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Licence to Kill (1989) Poster

Trivia

The name of the vessel that played Milton Krest's research vessel was the "J.W. Powell".
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In an interview during filming in September 1988, Timothy Dalton denied media claims that his Bond was not allowed to have as much sex, due to the A.I.D.S. epidemic at the time. However, in a 2007 interview, he admitted that this was true.
Throughout the franchise, Q is constantly reprimanding Bond for damaging or losing his equipment. Here, as a touch of irony, after he uses his rake/radio, he blithely tosses it in the bushes and walks away. This was Desmond Llewelyn's idea.
Of all of the Bond films, this one has the largest role for Desmond Llewelyn as Q.
Released in the summer of 1989, this movie suffered in competition from a welter of big box-office blockbusters, including Batman (1989), Indiana Jones and the Last Crusade (1989), Lethal Weapon 2 (1989), The Abyss (1989), Star Trek V: The Final Frontier (1989), Honey, I Shrunk the Kids (1989), and Ghostbusters II (1989). Ever since, all Bond films have been released in either fall or winter.
Had this film been financially successful, Timothy Dalton would have starred in a third James Bond film. Titled, "Property of a Lady", it would have been set in Scotland, Tokyo, and Hong Kong, and would have involved nanotechnology.
Budget restraints were imposed, as the producers were still paying interest on the overspending of Moonraker (1979).
Last James Bond film for six years. In August 1990, after the box-office failure of this film in the United States, Director John Glen left EON Productions. Thirteen-time Bond Screenwriter Richard Maibaum died on January 4, 1991. Some called this a "bloodless coup". Legal wrangling over the ownership of the James Bond character, coupled by these departures, delayed the release of the next film. In the interim, Producer Albert R. Broccoli retired, and Timothy Dalton decided not to play the role a third time.
At twenty-one-years-old, Benicio Del Toro is the youngest actor to play a villain in a James Bond film.
Despite being one of the least commercially successful Bond movies in the United States, it was considered by Director John Glen his best "007". This opinion is shared by some fans and critics who praise the realism of this movie.
The scene where Bond resigns from the MI6 was shot at Ernest Hemingway's house in Key West. That's why when M (Robert Brown) informs 007 that his licence to kill is revoked, he replies, "I guess this is a farewell to arms," a nod to one of Hemingway's most famous novels.
This is the last film to date in which James Bond wears a Rolex, here identified by researchers as the "Leiter Wedding Rolex". It is a Submariner Date model, either number 16800 or 168000 or 16610 (virtually identical to the casual buyer). Two decades after the release of this film, the Rolex Submariner Date 16610 is still in production and virtually identical to the watch featured in this film - except that its case lugs no longer have holes. The only watch brand Ian Fleming ever specified by name for his James Bond character was "Rolex", although his literary 007 wore an Explorer 1016 model.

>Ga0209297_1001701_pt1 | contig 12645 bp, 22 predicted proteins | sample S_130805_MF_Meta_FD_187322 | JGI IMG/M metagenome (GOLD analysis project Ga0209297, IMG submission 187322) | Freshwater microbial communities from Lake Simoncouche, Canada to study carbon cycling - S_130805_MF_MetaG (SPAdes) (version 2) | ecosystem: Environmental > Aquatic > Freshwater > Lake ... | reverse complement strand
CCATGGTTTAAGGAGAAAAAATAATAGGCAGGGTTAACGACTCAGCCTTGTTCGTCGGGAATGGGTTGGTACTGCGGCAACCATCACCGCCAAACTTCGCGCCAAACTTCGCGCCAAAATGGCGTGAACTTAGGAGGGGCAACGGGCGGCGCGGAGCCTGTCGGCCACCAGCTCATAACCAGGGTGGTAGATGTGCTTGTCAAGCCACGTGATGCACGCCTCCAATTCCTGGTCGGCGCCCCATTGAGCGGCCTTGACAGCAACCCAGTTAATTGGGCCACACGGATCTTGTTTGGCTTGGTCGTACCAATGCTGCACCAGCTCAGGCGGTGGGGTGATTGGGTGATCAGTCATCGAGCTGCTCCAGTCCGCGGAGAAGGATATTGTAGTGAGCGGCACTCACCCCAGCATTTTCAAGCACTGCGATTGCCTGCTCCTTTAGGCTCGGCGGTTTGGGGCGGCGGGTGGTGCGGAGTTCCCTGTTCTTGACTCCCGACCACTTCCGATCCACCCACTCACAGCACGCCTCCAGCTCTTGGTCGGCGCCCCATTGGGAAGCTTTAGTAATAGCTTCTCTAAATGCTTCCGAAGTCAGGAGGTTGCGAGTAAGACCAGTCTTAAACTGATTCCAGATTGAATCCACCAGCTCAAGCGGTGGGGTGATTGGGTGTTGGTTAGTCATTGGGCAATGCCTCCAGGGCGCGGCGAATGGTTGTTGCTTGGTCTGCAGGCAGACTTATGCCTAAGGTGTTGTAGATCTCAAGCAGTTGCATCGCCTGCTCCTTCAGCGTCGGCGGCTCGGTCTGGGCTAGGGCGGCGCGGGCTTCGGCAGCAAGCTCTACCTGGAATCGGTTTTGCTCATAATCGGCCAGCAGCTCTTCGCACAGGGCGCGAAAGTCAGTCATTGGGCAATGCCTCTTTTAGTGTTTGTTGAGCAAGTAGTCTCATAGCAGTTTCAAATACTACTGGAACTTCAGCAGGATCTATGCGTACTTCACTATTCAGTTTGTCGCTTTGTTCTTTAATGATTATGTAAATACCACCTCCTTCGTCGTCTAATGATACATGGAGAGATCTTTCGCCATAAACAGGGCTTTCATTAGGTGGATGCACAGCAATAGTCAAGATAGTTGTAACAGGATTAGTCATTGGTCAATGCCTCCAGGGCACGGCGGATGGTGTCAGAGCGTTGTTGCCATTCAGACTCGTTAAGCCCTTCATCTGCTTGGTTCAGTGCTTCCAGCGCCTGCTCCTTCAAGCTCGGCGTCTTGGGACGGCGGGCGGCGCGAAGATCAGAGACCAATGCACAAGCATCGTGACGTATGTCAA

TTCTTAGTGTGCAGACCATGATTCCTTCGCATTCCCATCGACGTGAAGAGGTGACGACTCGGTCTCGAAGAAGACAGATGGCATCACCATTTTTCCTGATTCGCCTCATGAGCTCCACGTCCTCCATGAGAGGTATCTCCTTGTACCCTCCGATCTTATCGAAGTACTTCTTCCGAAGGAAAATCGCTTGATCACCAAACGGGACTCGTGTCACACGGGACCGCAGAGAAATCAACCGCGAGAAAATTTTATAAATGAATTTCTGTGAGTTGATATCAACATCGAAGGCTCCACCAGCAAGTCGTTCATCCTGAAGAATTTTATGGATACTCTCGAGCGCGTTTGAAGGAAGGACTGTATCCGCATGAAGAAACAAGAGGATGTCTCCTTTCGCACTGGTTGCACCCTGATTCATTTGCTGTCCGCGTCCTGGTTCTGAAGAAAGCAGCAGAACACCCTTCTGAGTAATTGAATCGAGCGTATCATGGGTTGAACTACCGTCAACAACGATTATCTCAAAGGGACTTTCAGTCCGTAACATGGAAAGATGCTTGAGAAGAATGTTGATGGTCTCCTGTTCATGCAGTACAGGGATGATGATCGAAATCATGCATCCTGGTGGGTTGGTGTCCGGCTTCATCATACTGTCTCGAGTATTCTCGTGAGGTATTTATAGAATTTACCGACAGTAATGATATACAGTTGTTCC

According to the DVD commentary, Timothy Dalton was unavailable for Talisa Soto's screentest, so Robert Davi filled the role of Bond, and proved to be rather good in the part.
Pam Bouvier's alias as Ms. Kennedy is a reference to Jacqueline Kennedy, whose maiden name was Bouvier. Her weapon was a .25 caliber Beretta 950 automatic.
Pam Bouvier (Carey Lowell) is the first Bond Girl to ever drink one of Bond's signature vodka-martini cocktails.
Making their final appearances with the James Bond franchise: Richard Maibaum (Writer), John Glen (Director), Maurice Binder (Title Design), Robert Brown as M, Caroline Bliss as Miss Moneypenny, and Timothy Dalton as James Bond.
Last Bond movie directed by John Glen.
Due to the Writers' Guild of America strike in 1988, long-time James Bond Screenwriter Richard Maibaum was unable to continue working on the screenplay. A long time member of the Guild, Maibaum felt he could not betray his membership and ghost-write the script. Co-Writer Michael G. Wilson had to complete the screenplay on his own. This was to be the fifth and final pairing for the Maibaum-Wilson writing team, which had started with For Your Eyes Only (1981).
According to Robert Davi, he wrote his line "Loyalty is more important to me than money."
According to Michael G. Wilson, that really was Timothy Dalton running from the exploding tanker, and not a stunt double.
While on the set of Scarlett (1994), Timothy Dalton officially announced his resignation from the role of James Bond on April 11, 1994.